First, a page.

“As for the “backstory” on Pigeon — It is the “backstory” for all my novels. A line gets into my head that I can’t stop thinking about. In this case it was “My mother named us after birds.” Then I start thinking about what kind of woman would name her children after birds. Having an unusual name myself, I think about names a lot. Then I thought about the person who “says” this line. What bird is she? How did this affect her growing up? What are the names of her siblings, the other birds? The characters build from that one line, and then the story builds from the characters.”

Who is Pigeon? Meet her in these two Excerpts from the book as she begins telling her summer story through a fictional memoir format that works brilliantly and had some reviewers wondering…autobiographical?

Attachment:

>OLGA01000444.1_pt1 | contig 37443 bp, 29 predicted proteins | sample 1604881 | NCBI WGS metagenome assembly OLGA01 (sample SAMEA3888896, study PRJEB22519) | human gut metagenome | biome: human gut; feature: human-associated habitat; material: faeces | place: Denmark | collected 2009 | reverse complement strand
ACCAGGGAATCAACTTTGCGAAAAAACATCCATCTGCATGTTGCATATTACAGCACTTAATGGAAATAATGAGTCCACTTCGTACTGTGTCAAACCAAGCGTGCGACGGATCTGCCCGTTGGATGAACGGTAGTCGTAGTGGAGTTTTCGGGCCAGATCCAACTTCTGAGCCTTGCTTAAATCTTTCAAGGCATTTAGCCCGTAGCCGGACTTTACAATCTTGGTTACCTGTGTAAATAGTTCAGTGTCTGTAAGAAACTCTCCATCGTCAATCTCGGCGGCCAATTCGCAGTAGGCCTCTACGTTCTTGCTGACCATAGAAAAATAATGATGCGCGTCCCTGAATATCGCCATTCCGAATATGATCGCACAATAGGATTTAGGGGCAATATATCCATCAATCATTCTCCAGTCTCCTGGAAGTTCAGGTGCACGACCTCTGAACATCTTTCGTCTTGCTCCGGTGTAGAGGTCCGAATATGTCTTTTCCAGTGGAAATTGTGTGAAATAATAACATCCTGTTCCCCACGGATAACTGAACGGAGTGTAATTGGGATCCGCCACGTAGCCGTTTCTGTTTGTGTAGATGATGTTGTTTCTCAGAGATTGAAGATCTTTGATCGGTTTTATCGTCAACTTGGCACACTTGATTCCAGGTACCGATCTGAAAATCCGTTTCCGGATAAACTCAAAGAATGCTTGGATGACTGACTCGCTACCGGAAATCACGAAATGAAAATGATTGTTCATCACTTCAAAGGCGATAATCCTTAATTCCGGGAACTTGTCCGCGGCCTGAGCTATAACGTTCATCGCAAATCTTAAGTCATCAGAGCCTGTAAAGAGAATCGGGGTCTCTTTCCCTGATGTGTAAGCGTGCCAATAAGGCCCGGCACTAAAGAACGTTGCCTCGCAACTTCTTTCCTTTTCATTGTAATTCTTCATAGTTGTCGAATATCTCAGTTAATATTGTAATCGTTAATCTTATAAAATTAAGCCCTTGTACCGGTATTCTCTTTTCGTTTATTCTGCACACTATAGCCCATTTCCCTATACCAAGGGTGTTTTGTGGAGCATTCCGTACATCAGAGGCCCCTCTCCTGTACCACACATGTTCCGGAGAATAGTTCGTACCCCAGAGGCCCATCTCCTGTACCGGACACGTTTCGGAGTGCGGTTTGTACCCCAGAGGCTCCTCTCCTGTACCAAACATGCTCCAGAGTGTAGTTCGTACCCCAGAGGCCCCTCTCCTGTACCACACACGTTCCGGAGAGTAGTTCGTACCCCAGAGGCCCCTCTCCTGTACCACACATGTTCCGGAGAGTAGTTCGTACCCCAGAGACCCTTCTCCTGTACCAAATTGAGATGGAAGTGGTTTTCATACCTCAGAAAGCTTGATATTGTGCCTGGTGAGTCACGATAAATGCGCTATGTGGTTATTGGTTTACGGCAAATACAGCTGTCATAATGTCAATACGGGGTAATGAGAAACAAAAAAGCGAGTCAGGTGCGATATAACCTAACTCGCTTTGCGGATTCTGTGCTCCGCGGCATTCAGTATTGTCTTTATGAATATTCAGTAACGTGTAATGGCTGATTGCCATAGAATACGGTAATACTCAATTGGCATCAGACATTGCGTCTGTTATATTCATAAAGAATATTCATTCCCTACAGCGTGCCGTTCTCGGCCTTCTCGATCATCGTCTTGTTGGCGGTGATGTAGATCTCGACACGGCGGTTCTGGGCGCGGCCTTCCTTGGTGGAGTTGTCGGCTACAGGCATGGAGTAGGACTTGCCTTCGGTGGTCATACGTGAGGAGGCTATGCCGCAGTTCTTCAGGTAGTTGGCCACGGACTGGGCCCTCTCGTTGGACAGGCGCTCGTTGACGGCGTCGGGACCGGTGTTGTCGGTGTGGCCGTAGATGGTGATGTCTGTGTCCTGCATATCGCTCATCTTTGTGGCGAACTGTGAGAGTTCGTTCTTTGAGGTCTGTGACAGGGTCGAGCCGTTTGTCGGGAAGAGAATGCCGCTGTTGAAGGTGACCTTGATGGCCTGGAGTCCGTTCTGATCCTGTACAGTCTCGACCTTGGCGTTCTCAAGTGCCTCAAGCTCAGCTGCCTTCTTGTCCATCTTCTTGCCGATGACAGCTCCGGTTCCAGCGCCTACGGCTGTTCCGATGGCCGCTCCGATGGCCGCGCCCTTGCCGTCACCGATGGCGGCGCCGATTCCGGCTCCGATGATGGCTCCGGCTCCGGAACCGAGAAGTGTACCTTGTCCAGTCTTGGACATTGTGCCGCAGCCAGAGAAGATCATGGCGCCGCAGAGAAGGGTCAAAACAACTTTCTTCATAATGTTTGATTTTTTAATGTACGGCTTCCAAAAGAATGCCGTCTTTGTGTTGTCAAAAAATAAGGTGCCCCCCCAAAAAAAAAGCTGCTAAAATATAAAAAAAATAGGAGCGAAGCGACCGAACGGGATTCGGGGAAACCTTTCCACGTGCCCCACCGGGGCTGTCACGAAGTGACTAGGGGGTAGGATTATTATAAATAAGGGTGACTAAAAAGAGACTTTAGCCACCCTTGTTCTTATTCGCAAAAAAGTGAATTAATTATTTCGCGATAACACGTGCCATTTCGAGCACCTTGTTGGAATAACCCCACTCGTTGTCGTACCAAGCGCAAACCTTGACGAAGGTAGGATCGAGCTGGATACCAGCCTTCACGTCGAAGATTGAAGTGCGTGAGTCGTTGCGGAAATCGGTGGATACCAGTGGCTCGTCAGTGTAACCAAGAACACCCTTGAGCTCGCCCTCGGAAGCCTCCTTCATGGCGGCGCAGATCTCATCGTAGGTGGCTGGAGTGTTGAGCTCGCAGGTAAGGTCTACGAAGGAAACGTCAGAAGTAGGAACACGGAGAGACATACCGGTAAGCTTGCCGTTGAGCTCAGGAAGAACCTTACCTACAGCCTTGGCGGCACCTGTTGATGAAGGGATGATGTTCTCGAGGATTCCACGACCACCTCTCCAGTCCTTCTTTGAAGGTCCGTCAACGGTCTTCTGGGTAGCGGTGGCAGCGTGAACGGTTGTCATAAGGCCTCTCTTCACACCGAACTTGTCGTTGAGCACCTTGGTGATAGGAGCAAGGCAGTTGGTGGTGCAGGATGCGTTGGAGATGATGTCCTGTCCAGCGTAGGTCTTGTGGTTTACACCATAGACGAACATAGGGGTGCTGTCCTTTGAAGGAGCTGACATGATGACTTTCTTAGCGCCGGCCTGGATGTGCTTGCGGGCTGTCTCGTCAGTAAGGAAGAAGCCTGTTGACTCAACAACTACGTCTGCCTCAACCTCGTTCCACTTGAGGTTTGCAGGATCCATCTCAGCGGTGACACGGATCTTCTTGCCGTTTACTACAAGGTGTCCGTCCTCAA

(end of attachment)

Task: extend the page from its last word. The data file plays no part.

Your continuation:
Definitely not! Except, as the author concedes: “But the emotions of all the characters are mine — that I can’t escape.”

And those who read Maud’s characters’ emotions will not escape their engagingly bittersweet tale. Simple and profound, Pigeon’s story is about a watershed moment in her all too young life that shapes her forever. We all have those moments — recognized at the time or not — but this little five-year old must deal with so much.

She yearns to belong, even to a dysfunctional family, and comes across as an old soul wrapped within a little girl’s body. That enough of her innocence remains intact offers everyone else both hope and strength.

Yes I do love “quiet little novels” which roar with enormous insight and wisdom. If you do as well, visit a bookstore or online retailer to purchase Looking After Pigeon and take it home. Because home is where Pigeon wants to be.

[Note: In celebration of today, the last day of summer, The Divining Wand begins another Book Giveaway. To enter to win a copy of Looking After Pigeon, please leave a comment with the most unusual first name of a “real” person you know. The deadline for this contest is Wednesday evening at 7:00 p.m. EDT with the winner announced in Thursday’s post.]

The Revealing of Maud Carol Markson

September 09, 2009 By: larramiefg Category: Profiles